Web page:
March 01, 2024
Active Travel

From grey to green: Evolving our urban environments with green infrastructure

Carrie Adam Turvec Headshot

By Carrie Adam

For years, our urban environments have been growing. By 2050, seven out of ten people will live in cities, globally.

This means new buildings and roads, new schools, shopping centres, retail parks, car parks – the list goes on.

Invariably, these construction projects bring more concrete and grey to our landscape, often at the cost of our natural environment.

Restoring nature to our urban environments is great for improving air quality, controlling temperatures, and boosting biodiversity, as well as bringing positive mental health benefits.

Turning the ‘grey back to green’ in our urban environments is vital in achieving those benefits. So how can it be done?

What is green infrastructure?

Simply put, green infrastructure can be seen as using nature as a building material itself. Examples include sustainable drainage systems, or ‘SuDs’, living walls, green roofs, and urban forestry, to name a few.

The aims of green infrastructure include better managing stormwater and flooding, reducing heat stress on the environment, improving water quality, and boosting wellbeing – both physical and mental – in urban spaces.

It might seem relatively simple. After all, it’s only natural to look for shade and respite in parks as temperatures rise. But many cities are struggling to finance the planting schemes scientists so often call for.

The knock-on benefit of extra trees, planting, and greenery is far reaching. Improving air quality, absorbing rain water, improving mental health – these ‘co-benefits’ go beyond the short term and make a case for further integrating green infrastructure, wherever possible.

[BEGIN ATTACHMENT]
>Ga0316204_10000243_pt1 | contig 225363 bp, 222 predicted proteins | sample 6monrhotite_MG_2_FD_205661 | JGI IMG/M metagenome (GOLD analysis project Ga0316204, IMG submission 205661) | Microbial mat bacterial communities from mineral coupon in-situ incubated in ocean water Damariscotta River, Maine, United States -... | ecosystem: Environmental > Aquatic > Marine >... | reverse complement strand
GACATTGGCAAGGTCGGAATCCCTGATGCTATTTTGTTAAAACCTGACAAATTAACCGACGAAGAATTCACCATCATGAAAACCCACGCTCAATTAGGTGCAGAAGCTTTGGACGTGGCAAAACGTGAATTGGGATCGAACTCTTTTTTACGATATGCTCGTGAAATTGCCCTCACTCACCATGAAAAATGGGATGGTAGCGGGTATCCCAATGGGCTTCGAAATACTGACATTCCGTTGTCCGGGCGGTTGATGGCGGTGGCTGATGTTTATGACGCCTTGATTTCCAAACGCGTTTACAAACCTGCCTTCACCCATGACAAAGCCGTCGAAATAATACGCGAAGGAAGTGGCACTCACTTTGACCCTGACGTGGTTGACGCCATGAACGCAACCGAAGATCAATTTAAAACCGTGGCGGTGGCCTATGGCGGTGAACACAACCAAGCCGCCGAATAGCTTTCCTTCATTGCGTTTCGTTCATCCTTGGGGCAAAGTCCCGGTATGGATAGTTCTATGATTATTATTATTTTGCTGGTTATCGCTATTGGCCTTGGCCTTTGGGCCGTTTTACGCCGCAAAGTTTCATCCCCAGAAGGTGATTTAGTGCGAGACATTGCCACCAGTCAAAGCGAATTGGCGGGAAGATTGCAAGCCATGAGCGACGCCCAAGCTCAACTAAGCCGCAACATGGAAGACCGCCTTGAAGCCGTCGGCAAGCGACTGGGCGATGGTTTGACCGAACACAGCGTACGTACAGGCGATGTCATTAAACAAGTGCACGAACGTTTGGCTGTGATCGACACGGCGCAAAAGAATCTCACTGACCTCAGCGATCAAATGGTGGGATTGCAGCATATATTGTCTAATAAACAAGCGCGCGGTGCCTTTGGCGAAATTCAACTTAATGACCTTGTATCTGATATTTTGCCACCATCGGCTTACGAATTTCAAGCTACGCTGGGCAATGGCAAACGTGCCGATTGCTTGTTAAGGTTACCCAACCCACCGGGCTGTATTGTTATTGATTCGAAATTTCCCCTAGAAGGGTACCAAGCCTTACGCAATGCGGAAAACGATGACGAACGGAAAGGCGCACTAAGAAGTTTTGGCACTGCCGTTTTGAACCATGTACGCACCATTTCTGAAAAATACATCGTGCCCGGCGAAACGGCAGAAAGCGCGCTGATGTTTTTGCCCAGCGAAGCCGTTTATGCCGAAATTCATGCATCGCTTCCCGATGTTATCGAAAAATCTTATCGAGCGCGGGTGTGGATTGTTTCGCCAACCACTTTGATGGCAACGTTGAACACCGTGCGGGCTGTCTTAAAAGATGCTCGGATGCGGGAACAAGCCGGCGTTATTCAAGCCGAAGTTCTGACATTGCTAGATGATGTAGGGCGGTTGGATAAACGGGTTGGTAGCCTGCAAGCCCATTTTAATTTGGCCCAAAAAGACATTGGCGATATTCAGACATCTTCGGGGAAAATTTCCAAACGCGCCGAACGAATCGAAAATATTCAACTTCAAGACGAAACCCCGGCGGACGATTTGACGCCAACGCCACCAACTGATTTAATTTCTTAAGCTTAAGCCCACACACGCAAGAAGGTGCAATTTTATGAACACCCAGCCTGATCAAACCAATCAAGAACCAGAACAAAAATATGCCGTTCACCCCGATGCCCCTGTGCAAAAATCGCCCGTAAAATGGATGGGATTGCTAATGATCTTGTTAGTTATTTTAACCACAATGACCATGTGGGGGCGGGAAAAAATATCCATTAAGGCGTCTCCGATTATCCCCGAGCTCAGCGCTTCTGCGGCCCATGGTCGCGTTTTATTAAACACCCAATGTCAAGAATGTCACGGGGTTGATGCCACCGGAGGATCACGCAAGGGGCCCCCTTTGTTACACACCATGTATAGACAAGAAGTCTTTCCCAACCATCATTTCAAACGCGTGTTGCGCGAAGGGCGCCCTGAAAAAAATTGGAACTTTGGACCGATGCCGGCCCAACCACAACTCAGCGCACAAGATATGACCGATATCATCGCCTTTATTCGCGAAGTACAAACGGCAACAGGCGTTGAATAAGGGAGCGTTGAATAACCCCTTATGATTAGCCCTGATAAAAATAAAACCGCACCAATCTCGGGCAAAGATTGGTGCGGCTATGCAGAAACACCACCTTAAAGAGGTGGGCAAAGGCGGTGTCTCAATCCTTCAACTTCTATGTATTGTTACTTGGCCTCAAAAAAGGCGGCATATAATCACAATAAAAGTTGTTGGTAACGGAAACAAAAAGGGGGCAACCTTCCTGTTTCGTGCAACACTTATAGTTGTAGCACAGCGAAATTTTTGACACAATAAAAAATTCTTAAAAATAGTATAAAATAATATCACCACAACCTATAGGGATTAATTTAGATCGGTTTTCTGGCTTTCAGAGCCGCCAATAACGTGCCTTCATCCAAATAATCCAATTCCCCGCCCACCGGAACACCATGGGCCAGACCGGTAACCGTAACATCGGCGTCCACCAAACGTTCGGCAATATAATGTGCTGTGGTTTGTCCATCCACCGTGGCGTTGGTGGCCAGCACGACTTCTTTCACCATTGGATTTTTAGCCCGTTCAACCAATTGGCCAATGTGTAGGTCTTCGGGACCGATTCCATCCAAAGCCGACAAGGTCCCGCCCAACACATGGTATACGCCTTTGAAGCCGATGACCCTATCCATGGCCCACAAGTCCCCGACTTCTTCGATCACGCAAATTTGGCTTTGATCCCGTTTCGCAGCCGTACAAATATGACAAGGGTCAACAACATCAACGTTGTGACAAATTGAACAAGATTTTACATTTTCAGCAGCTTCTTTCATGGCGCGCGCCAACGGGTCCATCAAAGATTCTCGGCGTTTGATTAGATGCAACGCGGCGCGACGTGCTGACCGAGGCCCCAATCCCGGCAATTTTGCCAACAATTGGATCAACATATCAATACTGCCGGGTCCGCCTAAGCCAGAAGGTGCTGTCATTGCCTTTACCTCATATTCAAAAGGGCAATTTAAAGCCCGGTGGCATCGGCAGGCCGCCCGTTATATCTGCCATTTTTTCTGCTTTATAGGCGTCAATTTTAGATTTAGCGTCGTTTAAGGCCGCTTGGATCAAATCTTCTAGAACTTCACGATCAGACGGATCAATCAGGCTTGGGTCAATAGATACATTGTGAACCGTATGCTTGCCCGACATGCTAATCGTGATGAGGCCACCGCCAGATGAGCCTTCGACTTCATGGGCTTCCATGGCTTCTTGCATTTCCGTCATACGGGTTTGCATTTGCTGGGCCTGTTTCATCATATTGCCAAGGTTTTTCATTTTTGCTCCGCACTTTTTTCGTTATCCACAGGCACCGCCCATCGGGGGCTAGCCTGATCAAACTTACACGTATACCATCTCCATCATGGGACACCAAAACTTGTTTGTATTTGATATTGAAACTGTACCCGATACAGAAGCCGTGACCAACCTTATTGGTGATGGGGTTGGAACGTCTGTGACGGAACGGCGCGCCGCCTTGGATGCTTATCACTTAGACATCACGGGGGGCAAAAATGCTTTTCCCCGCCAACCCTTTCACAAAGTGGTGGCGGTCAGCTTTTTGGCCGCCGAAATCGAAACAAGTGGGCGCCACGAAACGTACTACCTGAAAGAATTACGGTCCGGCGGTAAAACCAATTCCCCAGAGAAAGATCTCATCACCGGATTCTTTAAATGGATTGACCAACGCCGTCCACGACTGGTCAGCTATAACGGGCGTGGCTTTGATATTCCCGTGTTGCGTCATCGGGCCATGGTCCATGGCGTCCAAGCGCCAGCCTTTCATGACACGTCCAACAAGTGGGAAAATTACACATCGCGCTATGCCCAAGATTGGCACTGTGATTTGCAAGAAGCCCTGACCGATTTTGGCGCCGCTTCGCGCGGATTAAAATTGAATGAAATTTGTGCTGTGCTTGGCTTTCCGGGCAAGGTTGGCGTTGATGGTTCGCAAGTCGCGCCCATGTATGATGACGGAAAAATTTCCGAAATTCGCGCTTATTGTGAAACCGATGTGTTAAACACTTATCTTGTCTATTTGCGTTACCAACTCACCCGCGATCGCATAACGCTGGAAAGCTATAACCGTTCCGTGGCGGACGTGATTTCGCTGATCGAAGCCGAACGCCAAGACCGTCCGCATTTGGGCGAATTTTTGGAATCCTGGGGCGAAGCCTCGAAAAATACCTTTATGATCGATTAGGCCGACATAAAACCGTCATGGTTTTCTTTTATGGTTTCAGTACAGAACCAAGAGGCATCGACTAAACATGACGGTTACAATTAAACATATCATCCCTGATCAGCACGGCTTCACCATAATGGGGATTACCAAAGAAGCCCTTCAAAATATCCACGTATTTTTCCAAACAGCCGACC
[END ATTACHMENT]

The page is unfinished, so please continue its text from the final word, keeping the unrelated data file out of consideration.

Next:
A calm refuge

We’ve known and understood the importance of urban parks in helping reduce the risks of mental health problems.

This is evidenced by calls to expand ‘green social prescribing’. The aim of which is to encourage more people to take park walks and involve themselves in gardening schemes – ultimately reducing strain on the NHS and helping public health.

New parks are, of course, very hard for crowded and growing cities to create. Instead, new green infrastructure projects are looking at improving the existing built environment.

Creating green spaces for everyone

The recent regeneration of the Kings Cross area in London provides a great example of new green infrastructure. 

The development has focused on extensive planting, seating areas, nature regeneration, water features, and cycle parking to provide a green and open space in the heart of the city.

Camley street nature reserve just across the canal uses centuries old land once used for coal deliveries – now transformed into a haven for wildlife in the centre of London.

Similarly, on London’s formerly traffic clogged and busy Aldwych/Strand, redesigned garden areas and planting are surrounded by high quality seating and table options.

Benches, planters, picnic tables – they all make a big difference in completing green infrastructure projects. 

A worthwhile investment, then?

Both the Strand and Kings Cross projects have been meticulously designed and thought out. Green infrastructure, perhaps more so than traditional paving and drainage, requires long-term planning to get the best results.

Without stating the obvious, trees and plants grow. They also require care and attention, particularly in the early stages of planting. Without regular watering, you run the risk of creating muddy eyesores rather than green havens.

And while maintenance is important, if looked after correctly green infrastructure can transform the urban landscape, adding myriad benefits for years to come.

Our green roof bike shelters and high quality street furniture help contribute to important green infrastructure projects across the UK & Ireland. Get in touch with us today to find out more.

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